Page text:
Resnik says that Air Methods’ clinicians take great pride in their role as members of the crew. “During normal operations in cruise, the medical crew can stay focussed on the patient, but when necessary, the safe return of all onboard always takes precedent, and our medical crews do an excellent job of maintaining the balance to ensure our patients get the highest level of care possible,” he observed.
The role of CRM training
To ensure safety and effective patient care onboard air rescue missions, all crewmembers should be trained and re-trained periodically in all aspects of the mission profile, aircraft safety, crew co-ordination, and decision making. “CRM training is an essential component designed to enhance the air medical industry’s safety culture by promoting group cohesiveness and adaptation during change. Patient safety, like aviation safety, is a complex interaction of systems, human factors, and technology. The aviation and medical fields know that without a continuous effort and focus on safety, preventable mistakes can easily go unnoticed,” Salinas told AirMed&Rescue.
The practice of CRM training, and of the related procedures, drive proficiency in an air rescue environment, and is doubtless considered essential by those operating in the sector. “We deliver CRM training both during initial and recurrent training sessions as well as during practice at the bases with the pilots at the local level,” confirmed Resnik. “CRM creates the avenue and the mindset to ensure the practice is just as real as the daily routine, both for normal operations and irregular ops.”
According to Lind, CRM training plays an important role in professional development, since knowledge of human factors is essential to deal with workload, stress, and fatigue: “CRM training sharpens situational awareness, which is necessary for a successful mission. In the end, the process consists of mental training and its implementation into the entire team,” he said. “In parallel with CRM training, medical personnel can be made more proficient with regard to their air mission responsibilities through daily briefings and debriefings, learning and training in a combination of flight operations and medicine and continuous simulation and skill training.”
According to Kemp, the proficiency of medical crews is maintained when there is ongoing training, both in the air and on the ground. “Since we do not use constituted crews, regular training flights allow medical crewmembers to interact with a variety of pilots and technical crew. CRM plays a huge role in the search and rescue mission,” he told AirMed&Rescue. “Crews must communicate efficiently and effectively to ensure the safety of the aircraft, rescue personnel and, ultimately, the patient. Although the ultimate responsibility for the aircraft lies with the pilot in command, each crewmember has stop work authority and can call off a mission or aspect of a mission at any time.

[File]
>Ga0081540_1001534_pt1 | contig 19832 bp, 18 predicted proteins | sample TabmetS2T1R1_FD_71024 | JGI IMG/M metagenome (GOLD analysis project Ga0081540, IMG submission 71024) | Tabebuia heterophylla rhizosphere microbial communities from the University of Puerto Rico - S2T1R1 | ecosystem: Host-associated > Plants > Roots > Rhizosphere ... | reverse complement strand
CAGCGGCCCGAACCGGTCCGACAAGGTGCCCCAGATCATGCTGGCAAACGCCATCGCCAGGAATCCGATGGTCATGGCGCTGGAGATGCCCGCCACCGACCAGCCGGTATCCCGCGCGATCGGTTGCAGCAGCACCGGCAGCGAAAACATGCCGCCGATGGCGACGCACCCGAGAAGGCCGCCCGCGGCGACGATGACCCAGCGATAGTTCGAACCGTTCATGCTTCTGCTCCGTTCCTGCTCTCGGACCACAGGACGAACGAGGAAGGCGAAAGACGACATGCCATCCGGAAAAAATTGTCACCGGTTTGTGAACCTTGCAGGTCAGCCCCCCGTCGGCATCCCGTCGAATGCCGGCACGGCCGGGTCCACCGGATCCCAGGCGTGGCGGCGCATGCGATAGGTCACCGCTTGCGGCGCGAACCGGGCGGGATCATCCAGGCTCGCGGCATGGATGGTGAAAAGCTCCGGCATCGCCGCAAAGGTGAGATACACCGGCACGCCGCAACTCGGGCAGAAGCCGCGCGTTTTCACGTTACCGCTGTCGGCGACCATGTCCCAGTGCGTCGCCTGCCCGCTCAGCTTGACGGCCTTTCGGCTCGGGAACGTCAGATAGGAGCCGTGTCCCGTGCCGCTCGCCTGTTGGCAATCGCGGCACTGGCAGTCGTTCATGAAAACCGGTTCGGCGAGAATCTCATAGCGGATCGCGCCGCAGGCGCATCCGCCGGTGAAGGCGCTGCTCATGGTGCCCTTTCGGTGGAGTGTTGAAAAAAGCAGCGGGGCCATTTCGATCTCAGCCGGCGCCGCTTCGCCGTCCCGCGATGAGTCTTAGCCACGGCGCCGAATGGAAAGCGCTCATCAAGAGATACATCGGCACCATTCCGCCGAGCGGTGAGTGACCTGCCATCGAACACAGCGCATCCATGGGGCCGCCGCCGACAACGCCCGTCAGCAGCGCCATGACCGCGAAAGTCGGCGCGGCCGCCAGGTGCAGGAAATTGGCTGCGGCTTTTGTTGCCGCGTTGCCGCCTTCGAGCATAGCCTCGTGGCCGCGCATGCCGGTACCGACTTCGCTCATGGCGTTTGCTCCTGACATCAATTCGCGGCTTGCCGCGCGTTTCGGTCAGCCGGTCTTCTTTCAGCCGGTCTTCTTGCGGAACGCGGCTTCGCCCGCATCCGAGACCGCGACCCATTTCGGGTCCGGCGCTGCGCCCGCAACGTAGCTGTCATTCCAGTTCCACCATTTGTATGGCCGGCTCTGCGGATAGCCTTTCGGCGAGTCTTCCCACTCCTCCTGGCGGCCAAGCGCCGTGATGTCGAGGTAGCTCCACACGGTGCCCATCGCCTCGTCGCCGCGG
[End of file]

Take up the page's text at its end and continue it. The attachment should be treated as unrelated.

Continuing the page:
Peculiarities of CRM for medical personnel
A defining feature of CRM training for medical personnel is that the best practices that have led to the reduction of errors and incidents in aviation, must be transferred into the practice of medicine. “The main peculiarity is that CRM for medical crews encompasses both flight safety and patient safety. The CRM concept evolved after a fatal accident of two 747 jumbo jets back in 1977,” noted Salinas. “In the early 1980s, airlines started training their flight crews. By 1990, it had become a global standard. The air medical resource management (AMRM) concept was conceived from the roots of CRM.”
Kemp observes that often, medical providers enter the SAR and HEMS arena with little or no experience working in the airborne environment. “Not only must they provide ongoing medical care for some of the most critically injured or sick patients, but they now must also contend with a barrage of other factors such as busy air traffic frequencies, crowded airspace, and possibly hostile weather conditions,” he pointed out.
Many ground EMS systems have incorporated CRM into the way they operate, so the concept may not be completely alien to these new providers, continues Kemp. “Adapting their knowledge to the aircraft environment, however, can be challenging. Solid training and mentoring programs can assist with the transition. In the case of Bristow, yearly CRM training and the willingness of leadership to be open to crew recommendations ensures all our crew members, no matter what position they hold, have a voice,” he told AirMed&Rescue.
An important requirement is that medical personnel recognise the essence of CRM. “Only then, CRM will be properly implemented. Overall, the medical sector is increasingly realising that it is a high-sensitive system in which CRM should be a dogmatic component. CRM must evolve in all areas to new events, newly discovered sources of error, new psychological studies and findings and cases. Building on these, concepts have to be rethought, rebuilt and re-trained,” concluded Lind.
Indeed, CRM is an area of continuous improvement. “We are always looking for avenues to improve the co-ordination within the crews and create a more realistic experience for both flight and medical crew members,” said Resnik.
The evolution of CRM as a concept, and now as a real-life training opportunity, in the airborne special missions sector has brought increasing levels of safety and cohesion to air medical and SAR operations. The fact that operators around the world have embraced the concept wholeheartedly demonstrates the importance of it as a means of enhancing the safety of everyone onboard the aircraft.